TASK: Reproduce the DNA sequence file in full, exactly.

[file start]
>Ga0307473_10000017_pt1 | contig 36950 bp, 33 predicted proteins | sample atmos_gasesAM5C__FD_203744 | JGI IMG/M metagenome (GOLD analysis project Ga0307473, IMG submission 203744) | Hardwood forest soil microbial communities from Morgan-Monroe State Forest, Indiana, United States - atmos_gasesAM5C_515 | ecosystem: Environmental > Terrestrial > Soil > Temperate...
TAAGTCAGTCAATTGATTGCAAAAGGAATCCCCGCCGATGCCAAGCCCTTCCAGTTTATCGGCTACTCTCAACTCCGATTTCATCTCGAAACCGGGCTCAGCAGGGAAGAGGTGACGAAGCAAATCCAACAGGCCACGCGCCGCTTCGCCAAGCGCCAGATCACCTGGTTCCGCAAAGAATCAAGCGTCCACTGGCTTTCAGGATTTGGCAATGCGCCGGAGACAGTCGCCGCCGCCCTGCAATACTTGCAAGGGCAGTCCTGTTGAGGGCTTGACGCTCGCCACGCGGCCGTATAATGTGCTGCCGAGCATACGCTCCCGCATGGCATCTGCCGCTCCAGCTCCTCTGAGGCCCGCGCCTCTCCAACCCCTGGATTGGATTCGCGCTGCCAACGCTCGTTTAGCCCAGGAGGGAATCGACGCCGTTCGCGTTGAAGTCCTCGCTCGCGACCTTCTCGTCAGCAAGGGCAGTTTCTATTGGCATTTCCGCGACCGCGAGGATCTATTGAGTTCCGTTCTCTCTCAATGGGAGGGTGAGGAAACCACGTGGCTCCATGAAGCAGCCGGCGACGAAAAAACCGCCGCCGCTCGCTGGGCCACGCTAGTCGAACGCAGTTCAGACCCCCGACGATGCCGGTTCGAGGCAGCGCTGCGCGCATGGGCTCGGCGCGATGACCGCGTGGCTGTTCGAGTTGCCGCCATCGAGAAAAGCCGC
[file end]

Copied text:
>Ga0307473_10000017_pt1 | contig 36950 bp, 33 predicted proteins | sample atmos_gasesAM5C__FD_203744 | JGI IMG/M metagenome (GOLD analysis project Ga0307473, IMG submission 203744) | Hardwood forest soil microbial communities from Morgan-Monroe State Forest, Indiana, United States - atmos_gasesAM5C_515 | ecosystem: Environmental > Terrestrial > Soil > Temperate...
TAAGTCAGTCAATTGATTGCAAAAGGAATCCCCGCCGATGCCAAGCCCTTCCAGTTTATCGGCTACTCTCAACTCCGATTTCATCTCGAAACCGGGCTCAGCAGGGAAGAGGTGACGAAGCAAATCCAACAGGCCACGCGCCGCTTCGCCAAGCGCCAGATCACCTGGTTCCGCAAAGAATCAAGCGTCCACTGGCTTTCAGGATTTGGCAATGCGCCGGAGACAGTCGCCGCCGCCCTGCAATACTTGCAAGGGCAGTCCTGTTGAGGGCTTGACGCTCGCCACGCGGCCGTATAATGTGCTGCCGAGCATACGCTCCCGCATGGCATCTGCCGCTCCAGCTCCTCTGAGGCCCGCGCCTCTCCAACCCCTGGATTGGATTCGCGCTGCCAACGCTCGTTTAGCCCAGGAGGGAATCGACGCCGTTCGCGTTGAAGTCCTCGCTCGCGACCTTCTCGTCAGCAAGGGCAGTTTCTATTGGCATTTCCGCGACCGCGAGGATCTATTGAGTTCCGTTCTCTCTCAATGGGAGGGTGAGGAAACCACGTGGCTCCATGAAGCAGCCGGCGACGAAAAAACCGCCGCCGCTCGCTGGGCCACGCTAGTCGAACGCAGTTCAGACCCCCGACGATGCCGGTTCGAGGCAGCGCTGCGCGCATGGGCTCGGCGCGATGACCGCGTGGCTGTTCGAGTTGCCGCCATCGAGAAAAGCCGC